Over the years I’ve seen quite a few diagrams and discussions about how hotends are configured and how to obtain good printed results from them. I have also had lots of experience with clogged nozzles, filament leaks, and re-assembling different kinds of hotends. So i thought it would be helpful to make a blog page explaining what I have discovered based on all that experience. I’ll use the following diagram as a visual aid. Note that this image has it’s own problems, but I’ll explain those below. The last section will explain how to assemble a hotend with assurance that it will function properly.

The parts of a hotend

The key point of this image is the fact that there is no gap between the top of the nozzle (yellow) and the bottom of the heat break (green). This is a critical requirement because it is the only way to prevent filament leaks that will find a way out and creep over the heat block and nozzle.

The diagram shows that the PTFE channel is not the same diameter as the outside diameter of the heat break. In real life it should be the same because the PTFE channel is where you insert a PTFE or Capricorn tube to feed filament into the heat break and then into the nozzle. The PTFE or Capricorn tube, just like the nozzle, needs to have no gap between it and the heat break.

If you have a direct drive extruder it will sit right on top of the hotend, so the PTFE or Capricorn tube will be short – just long enough to reach from the top of the heat break to the bottom of the extruder. But if you have a Bowden tube and remote extruder, the PTFE or Capricorn tube will be a lot longer. In either case the tube feeding your filament to the hotend must not have any gap between it and the top of the heat break.

When you buy your tubing you’ll find that some vendors supply a trimming device with the tubing. This is a good idea to get because it ensures a clean, flat, 90 degree cut on the end of the tube, and that’s what you need for a no-gap fit inside the hotend.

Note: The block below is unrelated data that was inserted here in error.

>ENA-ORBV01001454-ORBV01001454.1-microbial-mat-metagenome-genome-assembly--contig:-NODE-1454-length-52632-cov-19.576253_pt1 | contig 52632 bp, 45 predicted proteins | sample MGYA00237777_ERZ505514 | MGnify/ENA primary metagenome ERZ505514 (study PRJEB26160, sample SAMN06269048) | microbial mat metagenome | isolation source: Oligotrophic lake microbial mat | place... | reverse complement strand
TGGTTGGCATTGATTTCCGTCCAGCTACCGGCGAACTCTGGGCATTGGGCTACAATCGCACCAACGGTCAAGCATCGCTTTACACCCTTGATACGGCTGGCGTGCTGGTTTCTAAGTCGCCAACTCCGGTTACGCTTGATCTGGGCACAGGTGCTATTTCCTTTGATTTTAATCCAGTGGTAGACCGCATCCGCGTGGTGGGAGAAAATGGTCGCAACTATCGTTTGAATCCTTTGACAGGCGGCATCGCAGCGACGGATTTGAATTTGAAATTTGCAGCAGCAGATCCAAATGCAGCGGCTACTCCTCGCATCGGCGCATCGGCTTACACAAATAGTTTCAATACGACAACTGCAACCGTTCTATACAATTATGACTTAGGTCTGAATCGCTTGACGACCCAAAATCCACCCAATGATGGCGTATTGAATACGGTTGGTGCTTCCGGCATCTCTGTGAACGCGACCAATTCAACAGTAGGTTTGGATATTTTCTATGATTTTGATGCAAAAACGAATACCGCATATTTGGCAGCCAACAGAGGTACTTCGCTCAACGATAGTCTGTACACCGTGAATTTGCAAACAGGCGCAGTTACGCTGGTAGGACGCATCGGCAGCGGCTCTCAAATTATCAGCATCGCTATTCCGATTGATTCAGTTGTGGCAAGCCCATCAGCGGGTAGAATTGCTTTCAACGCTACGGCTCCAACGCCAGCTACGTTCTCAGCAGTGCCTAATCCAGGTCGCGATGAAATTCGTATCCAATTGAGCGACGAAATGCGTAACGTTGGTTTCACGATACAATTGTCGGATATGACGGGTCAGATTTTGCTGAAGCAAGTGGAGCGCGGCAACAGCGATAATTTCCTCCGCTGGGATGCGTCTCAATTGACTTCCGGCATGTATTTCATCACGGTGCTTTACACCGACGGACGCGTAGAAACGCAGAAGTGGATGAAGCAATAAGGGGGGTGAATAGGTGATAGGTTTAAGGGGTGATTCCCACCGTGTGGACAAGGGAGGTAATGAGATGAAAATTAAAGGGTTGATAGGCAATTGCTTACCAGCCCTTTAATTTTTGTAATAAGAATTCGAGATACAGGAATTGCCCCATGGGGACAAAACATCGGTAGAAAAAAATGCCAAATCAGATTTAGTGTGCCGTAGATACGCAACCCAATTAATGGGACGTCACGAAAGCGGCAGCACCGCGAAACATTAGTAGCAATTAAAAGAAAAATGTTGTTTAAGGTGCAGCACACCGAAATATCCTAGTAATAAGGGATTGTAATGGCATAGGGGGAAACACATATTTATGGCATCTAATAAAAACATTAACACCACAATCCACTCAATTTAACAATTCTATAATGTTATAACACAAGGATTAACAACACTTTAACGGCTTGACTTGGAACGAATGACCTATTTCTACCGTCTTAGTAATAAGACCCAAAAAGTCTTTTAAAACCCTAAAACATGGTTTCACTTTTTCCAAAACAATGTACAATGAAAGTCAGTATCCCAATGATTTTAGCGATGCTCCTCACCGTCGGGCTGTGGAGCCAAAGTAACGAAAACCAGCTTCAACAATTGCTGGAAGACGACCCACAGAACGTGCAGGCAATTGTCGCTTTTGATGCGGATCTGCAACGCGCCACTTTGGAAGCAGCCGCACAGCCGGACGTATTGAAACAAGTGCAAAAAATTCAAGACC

2 Types of hotends

There are 2 basic types: the so-called “all metal” hotends, and the ones that aren’t. The key difference between the 2 is whether or not the hotend has a piece of PTFE tubing inside it. The image I used above is for an all metal hotend, which is why the PTFE channel is empty and leads directly to the top of the heat break. A “regular” hotend has a differently shaped heat break, and the heat exchanger is slightly different too.

I couldn’t find a cutaway diagram of a non-all metal hotend, but here is a photo of the parts that make one. These parts are from an FLSun SuperRacer, which is the kind of printer I have.

The PTFE tube is actually Capricorn, which I think is a better option than plain PTFE. The heat exchanger is a stock item but has been modified by FLSun to have 2 tapped holes on the bottom flange that are used to attach the hotend to the end effector base plate, and 2 more tapped holes (all shown on the next photo) that secure the heat break inside the heat exchanger.

Note that the length of the Capricorn tube is “for illustration purposes only.” Obviously it will be much longer if you have a Bowden tube configuration, and a bit shorter if you have a direct drive extruder.

Here’s how it all looks when put together:

This photo shows the 2 retaining screws at the bottom that hold the hotend onto the base plate, and the other 2 that hold the het break inside the heat exchanger.

How to assemble the hotend

The way to ensure you have no gaps is to assemble the nozzle, heat block, and heat break while cold, make sure the nozzle and heat break are tight against each other, then heat up the entire assembly to printing temperature (or a bit above actually), and re-tighten the nozzle against the heat break. The nozzle should make about a 1/8 – 1/4 turn when you do this. This is important to do because, when you heat up the hotend everything expands, so you have to re-tighten the nozzle to eliminate the expansion gap between it and the heat break.

Note that the flat top of the nozzle should not be touching the bottom of the heat block because you don’t want the heat block to stop the top of the nozzle threads from contacting the bottom of the heat break. Also, note that the bottom flat part of the heat break also does not touch the top of the heat block. This is because you want the minimum amount of contact between the 2 to minimize heat transfer from the heat block to the heat break. (It’s called a heat break for a reason.) The idea is to keep as much heat as possible in the so-called melt zone, which is the space inside the nozzle and the bottom area of the heat block.

Finally, you have to make sure the PTFE tube makes tight contact with either the top of the nozzle (for all metal hotends) or the heat break tube. For FLSun printers (and maybe others) the heat break has a stopping point inside the heat break for the PTFE tube to contact. For other types the csontact point will be the top of the heat break itself. Regardless if which type you have be sure to use enough force when you push the PTFE into the assembled hotend. You should feel a hard stop when the 2 come in contact.

12 Jan 2022